In Turkey, where more than 1 million babies are born each year, the increasing level of parental conscientiousness and the increasing demand for resources for the healthy rearing of children is allowing the rapid growth of the "baby economy."
According to the Turkish Statistical Institute (TurkStat), last year 1,309,771 babies were born as the volume of the "baby economy" continues to expand in many sectors, ranging from clothes to tools and from toys to health care products.
As parental awareness increases in tandem with improved standards of living, parents are spending more money on their children amid the growing consensus that children must be raised in a healthy manner, allowing the sector to increase in volume day by day.
Speaking to Anadolu Agency regarding the issue, Istanbul Apparel Exporters' Association (İHKİB) Chairman Hikmet Tanrıverdi noted that among Turkey's population, 3 million children are between the ages of newborn and 2 years old, adding that infant and child wear has come to the fore with the highest growth potential in terms of the ready-made clothing market on a global scale. Tanrıverdi also added that infant wear has become an important sub-sector of the Turkish economy as income levels increase among the country's populace.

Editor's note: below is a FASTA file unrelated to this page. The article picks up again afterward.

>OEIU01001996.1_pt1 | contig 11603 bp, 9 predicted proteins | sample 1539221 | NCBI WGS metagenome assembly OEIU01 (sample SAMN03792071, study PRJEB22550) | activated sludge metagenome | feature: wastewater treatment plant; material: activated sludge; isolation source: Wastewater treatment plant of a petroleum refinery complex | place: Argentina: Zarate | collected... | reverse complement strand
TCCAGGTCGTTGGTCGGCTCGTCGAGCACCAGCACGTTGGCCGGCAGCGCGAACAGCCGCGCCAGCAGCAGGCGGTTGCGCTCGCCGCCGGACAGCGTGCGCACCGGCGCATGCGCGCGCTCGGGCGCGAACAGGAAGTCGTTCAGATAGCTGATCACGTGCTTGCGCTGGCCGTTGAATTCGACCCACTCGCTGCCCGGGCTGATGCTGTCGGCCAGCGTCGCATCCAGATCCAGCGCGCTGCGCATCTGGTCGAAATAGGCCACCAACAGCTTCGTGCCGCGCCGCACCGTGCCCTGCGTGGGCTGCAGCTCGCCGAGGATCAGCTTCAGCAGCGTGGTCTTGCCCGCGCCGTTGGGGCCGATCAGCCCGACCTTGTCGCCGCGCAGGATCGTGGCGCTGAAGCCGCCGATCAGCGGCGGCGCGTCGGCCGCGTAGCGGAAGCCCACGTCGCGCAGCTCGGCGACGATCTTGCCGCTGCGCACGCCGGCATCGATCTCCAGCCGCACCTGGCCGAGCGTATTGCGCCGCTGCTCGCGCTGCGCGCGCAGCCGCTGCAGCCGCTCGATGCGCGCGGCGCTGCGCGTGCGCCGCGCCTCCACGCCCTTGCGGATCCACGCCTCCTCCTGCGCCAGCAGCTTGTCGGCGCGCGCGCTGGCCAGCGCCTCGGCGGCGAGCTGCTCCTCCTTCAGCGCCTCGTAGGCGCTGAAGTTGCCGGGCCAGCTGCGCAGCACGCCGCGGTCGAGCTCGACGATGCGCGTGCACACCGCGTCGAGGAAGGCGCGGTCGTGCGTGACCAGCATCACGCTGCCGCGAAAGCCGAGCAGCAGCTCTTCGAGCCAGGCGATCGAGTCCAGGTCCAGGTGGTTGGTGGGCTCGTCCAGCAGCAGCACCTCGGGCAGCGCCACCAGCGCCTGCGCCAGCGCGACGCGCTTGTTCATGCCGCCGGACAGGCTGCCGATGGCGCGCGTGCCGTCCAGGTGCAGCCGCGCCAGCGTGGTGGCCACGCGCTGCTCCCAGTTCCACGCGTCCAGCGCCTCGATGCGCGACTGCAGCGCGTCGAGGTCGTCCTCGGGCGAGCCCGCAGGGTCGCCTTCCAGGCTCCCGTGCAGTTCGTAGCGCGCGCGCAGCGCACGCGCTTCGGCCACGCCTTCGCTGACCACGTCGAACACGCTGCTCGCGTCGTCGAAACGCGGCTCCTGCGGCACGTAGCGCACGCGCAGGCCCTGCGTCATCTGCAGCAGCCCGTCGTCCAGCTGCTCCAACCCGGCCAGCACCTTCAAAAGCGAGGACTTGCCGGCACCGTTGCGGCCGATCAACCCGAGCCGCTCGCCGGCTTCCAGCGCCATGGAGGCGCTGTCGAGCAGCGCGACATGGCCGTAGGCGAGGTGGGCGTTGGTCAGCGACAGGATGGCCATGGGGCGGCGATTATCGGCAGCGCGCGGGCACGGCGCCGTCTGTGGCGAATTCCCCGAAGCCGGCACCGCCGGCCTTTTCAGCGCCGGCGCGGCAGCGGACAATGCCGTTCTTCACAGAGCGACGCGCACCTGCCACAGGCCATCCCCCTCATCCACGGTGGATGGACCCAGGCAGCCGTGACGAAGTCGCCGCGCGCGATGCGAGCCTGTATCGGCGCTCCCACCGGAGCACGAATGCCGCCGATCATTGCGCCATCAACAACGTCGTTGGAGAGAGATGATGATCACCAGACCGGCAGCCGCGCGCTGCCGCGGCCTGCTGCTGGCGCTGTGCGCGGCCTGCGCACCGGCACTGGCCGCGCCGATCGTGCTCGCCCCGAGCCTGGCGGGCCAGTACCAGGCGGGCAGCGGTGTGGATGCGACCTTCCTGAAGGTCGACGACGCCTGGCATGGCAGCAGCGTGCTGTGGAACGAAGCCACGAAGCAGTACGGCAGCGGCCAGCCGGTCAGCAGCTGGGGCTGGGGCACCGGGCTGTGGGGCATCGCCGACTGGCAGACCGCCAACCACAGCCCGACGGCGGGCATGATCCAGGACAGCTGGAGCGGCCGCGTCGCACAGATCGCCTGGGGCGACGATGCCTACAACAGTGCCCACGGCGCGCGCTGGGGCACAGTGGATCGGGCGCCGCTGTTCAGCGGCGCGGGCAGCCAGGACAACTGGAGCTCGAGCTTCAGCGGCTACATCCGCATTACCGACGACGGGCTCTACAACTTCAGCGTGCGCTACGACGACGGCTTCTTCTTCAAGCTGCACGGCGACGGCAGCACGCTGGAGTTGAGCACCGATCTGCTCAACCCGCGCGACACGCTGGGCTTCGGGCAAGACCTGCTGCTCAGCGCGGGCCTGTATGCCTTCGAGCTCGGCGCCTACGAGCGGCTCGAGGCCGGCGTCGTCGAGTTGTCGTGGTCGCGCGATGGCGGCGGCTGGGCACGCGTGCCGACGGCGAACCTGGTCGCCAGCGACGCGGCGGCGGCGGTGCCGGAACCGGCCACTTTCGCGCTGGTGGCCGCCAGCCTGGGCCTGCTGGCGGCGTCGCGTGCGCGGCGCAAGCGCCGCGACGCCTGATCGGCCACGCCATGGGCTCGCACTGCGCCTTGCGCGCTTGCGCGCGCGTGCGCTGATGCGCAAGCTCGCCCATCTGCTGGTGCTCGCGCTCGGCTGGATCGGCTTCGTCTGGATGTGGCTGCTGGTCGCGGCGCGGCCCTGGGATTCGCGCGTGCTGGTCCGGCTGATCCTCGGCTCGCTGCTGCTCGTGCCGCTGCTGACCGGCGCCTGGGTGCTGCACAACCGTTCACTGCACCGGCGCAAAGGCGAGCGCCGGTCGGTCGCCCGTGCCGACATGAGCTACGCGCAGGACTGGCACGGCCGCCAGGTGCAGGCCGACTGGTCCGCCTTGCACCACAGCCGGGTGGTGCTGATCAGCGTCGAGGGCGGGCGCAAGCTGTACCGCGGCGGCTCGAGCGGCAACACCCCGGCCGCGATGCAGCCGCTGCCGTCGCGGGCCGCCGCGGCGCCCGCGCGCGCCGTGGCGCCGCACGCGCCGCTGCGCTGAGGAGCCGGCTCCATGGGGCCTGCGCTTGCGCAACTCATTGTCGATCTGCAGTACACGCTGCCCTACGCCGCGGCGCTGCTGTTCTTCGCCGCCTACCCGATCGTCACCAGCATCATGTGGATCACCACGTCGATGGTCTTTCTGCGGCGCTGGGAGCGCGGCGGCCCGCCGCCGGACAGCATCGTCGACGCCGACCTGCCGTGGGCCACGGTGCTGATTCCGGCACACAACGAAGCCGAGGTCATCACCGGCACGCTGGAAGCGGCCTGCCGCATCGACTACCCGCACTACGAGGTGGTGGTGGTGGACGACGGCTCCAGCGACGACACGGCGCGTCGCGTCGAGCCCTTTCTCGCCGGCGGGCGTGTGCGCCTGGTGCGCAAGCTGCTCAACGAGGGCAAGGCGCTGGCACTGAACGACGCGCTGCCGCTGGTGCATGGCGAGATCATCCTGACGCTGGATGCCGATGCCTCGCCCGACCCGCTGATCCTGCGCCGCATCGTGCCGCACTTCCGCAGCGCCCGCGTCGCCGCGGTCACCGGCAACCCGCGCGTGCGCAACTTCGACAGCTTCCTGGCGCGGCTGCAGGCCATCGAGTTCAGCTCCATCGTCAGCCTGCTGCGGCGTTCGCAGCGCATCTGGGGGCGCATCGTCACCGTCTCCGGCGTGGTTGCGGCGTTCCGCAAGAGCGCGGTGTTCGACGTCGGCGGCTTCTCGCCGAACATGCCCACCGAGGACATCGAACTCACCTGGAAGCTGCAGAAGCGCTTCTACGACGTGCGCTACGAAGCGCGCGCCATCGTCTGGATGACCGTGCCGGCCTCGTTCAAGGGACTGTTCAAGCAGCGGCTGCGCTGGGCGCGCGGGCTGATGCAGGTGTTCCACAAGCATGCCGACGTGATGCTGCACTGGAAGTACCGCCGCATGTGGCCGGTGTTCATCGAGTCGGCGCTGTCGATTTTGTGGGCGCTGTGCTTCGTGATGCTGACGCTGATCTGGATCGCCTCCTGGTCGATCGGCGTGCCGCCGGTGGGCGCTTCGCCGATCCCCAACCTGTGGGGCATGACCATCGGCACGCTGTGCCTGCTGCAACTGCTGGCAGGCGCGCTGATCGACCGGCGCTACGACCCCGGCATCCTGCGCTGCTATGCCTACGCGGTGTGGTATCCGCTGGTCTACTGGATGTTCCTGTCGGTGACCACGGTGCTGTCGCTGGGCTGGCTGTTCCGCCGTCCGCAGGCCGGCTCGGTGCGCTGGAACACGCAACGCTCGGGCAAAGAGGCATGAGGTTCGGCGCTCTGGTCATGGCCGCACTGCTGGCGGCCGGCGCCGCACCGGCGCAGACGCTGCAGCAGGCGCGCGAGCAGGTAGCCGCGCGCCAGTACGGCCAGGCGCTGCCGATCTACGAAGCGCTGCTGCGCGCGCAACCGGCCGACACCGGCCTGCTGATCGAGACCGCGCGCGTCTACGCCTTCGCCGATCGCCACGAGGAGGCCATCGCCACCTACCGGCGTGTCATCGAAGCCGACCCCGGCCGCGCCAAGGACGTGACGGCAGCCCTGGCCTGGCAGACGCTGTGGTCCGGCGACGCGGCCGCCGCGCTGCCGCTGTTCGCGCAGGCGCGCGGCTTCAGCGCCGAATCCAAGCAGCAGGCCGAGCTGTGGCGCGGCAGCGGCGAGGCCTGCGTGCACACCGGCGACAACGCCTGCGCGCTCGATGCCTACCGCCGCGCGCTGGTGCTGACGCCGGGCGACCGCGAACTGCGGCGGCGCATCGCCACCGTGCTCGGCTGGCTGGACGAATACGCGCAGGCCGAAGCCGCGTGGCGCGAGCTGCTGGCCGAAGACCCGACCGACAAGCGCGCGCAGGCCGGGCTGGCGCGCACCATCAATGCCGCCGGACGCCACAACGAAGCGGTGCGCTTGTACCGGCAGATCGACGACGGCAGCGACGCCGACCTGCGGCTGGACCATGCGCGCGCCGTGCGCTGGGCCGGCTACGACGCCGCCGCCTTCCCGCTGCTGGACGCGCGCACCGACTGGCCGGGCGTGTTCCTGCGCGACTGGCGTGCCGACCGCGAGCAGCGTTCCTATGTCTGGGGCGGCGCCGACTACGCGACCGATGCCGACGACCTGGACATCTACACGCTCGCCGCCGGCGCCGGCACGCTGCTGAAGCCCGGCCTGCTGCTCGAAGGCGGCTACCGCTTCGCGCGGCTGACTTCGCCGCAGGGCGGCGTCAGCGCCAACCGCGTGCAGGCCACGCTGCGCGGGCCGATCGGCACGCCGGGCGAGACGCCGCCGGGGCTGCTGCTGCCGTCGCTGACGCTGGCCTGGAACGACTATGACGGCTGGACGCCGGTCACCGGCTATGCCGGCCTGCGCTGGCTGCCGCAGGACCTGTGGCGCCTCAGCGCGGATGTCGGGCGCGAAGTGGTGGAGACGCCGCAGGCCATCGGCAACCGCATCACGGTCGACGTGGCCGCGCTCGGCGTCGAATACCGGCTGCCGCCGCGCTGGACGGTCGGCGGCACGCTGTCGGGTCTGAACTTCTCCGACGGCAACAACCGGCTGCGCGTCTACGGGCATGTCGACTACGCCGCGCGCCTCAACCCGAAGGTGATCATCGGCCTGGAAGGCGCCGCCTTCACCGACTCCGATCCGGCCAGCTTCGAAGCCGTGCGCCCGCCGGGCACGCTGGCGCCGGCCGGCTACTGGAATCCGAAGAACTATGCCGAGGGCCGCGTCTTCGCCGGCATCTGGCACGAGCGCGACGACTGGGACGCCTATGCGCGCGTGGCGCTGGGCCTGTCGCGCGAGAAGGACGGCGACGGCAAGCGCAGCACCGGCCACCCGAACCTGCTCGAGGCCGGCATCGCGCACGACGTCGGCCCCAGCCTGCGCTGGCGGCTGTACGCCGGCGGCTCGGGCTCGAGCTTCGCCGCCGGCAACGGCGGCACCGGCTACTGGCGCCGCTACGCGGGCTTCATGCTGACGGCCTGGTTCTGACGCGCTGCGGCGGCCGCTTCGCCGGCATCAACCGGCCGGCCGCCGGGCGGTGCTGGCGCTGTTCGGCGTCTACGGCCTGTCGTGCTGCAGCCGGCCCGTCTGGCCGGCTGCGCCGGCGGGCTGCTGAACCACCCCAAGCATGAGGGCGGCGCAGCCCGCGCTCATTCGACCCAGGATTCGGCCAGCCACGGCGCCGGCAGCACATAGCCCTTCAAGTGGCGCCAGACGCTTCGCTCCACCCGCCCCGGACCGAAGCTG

Noting that there are more than 150 companies operating both in the export market and domestically which focus primarily on infant and children's wear in Turkey, he said that roughly 50 of these companies are getting major attention from customers with trending brands.
He also added that as the result of the dynamic nature of the infant-wear market, many international brands have begun to operate in Turkey, marketing infant wear in stores across the country.
"Even though foreign brands have entered the market in previous years, we can now say that our domestic brands have a balanced share distribution currently, making the infant wear sub-sector a major player in the market," he said.
He stressed that there is still a higher share of exports in organizational retail in terms of baby wear, adding that there are more domestic firms in regions and cities across Turkey where population growth is the most rapid.
"Given the fact that the share of apparel and footwear in total retail expenditures is 5 percent, we have reached a volume of TL 30-35 billion ($8.7-$9.9 billion). We can say that the volume of the infant apparel market is TL 500-600 million ($142.7-$171 million), regarding approximately 3 million in the infant to 2-year-old age group," he stressed.
"Considering household apparel and retail sales, we can estimate that an average of TL 200-250 ($57-$71) is spent per baby," he added.
Tanrıverdi informed that the export volume of infant wear has a share of 1.6 percent in apparel exports which total nearly $17 billion, explaining that Turkey's infant wear exports increased by 16 percent to $270.3 million in 2016.
He highlighted that in the first five months of 2017, infant wear exports decreased by 5.8 percent compared to the same period of the previous year, reaching $104.1 million in total.
Tanrıverdi stated that there is growing demand for e-commerce in the sector, as online shopping spreads rapidly worldwide as time efficiency becomes more important. He added that along with this trend, infant wear is becoming an increasing part of e-commerce.